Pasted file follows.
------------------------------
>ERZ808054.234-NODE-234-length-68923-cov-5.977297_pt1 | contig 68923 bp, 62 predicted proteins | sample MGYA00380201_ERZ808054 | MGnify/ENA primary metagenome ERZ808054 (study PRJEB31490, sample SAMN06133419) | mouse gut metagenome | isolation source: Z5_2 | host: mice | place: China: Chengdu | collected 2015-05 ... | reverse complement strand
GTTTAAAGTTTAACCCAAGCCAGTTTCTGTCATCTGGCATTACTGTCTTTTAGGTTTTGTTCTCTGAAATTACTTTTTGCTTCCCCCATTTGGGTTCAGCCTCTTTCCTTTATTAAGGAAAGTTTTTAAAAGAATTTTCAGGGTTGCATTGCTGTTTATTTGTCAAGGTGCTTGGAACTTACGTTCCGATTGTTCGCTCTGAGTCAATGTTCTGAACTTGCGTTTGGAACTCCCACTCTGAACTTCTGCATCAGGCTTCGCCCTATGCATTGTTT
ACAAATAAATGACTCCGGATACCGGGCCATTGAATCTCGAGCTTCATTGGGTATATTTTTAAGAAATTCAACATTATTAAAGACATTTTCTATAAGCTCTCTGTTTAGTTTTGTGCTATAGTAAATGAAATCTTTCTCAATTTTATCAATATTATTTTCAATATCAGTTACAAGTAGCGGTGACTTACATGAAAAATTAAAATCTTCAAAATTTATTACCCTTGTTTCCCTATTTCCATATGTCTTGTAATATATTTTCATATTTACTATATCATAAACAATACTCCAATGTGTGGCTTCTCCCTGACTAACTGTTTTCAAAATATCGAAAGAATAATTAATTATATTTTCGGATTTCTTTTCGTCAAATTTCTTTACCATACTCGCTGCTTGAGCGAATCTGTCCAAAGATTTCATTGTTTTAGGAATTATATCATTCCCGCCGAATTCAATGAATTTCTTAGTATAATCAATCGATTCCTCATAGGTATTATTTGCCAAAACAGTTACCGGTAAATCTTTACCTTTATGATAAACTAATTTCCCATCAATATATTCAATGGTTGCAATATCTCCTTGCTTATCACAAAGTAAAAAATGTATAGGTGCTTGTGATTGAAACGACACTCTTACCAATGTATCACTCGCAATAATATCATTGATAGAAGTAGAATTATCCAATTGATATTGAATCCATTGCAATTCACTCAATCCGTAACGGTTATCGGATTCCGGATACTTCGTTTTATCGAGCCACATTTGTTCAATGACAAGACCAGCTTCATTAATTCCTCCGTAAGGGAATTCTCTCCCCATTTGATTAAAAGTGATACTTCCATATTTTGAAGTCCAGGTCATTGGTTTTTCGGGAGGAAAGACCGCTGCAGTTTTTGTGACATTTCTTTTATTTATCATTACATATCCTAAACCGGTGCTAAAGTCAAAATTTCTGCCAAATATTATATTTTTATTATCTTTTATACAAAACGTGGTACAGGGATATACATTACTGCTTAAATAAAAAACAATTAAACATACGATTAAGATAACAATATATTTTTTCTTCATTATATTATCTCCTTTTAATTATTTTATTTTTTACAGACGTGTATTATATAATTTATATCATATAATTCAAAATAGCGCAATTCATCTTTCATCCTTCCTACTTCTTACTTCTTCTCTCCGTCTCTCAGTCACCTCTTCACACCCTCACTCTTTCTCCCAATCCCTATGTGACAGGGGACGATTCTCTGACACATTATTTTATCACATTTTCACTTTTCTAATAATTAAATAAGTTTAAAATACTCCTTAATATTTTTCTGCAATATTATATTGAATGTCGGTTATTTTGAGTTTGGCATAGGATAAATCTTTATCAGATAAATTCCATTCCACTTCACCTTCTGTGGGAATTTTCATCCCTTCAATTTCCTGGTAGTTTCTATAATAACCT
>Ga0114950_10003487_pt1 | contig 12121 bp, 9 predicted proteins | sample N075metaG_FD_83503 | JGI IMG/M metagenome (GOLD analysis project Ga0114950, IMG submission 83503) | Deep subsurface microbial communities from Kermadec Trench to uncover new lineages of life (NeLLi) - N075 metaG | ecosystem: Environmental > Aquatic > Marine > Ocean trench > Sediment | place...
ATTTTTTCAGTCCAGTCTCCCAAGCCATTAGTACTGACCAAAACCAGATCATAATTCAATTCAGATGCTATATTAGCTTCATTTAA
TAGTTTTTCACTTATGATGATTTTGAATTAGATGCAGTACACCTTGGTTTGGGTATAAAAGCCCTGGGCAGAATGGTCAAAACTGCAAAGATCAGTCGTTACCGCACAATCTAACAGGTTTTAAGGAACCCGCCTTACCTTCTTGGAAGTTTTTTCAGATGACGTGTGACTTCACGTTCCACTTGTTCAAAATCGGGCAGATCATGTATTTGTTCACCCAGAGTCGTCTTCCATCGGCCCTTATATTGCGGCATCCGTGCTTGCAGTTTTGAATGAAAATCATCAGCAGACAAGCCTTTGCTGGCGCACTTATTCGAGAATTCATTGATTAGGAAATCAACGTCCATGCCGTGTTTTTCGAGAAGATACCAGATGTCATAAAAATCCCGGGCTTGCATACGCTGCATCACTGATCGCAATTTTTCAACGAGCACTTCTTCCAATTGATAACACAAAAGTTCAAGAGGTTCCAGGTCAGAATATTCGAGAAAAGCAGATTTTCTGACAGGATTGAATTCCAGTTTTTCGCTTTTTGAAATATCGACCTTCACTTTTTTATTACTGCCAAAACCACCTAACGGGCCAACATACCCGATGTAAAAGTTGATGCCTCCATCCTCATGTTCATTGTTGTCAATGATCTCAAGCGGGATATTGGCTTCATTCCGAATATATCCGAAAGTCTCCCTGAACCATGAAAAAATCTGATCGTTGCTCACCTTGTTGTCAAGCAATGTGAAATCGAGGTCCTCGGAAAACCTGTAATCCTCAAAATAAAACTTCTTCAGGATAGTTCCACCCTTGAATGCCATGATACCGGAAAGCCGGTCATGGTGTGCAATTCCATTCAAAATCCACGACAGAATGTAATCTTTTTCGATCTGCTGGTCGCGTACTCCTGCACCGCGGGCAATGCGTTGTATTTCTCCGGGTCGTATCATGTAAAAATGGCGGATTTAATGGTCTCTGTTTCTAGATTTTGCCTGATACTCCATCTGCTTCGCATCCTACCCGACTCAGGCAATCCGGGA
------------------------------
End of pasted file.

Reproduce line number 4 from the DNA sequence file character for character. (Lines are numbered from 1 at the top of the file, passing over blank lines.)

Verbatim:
>Ga0114950_10003487_pt1 | contig 12121 bp, 9 predicted proteins | sample N075metaG_FD_83503 | JGI IMG/M metagenome (GOLD analysis project Ga0114950, IMG submission 83503) | Deep subsurface microbial communities from Kermadec Trench to uncover new lineages of life (NeLLi) - N075 metaG | ecosystem: Environmental > Aquatic > Marine > Ocean trench > Sediment | place...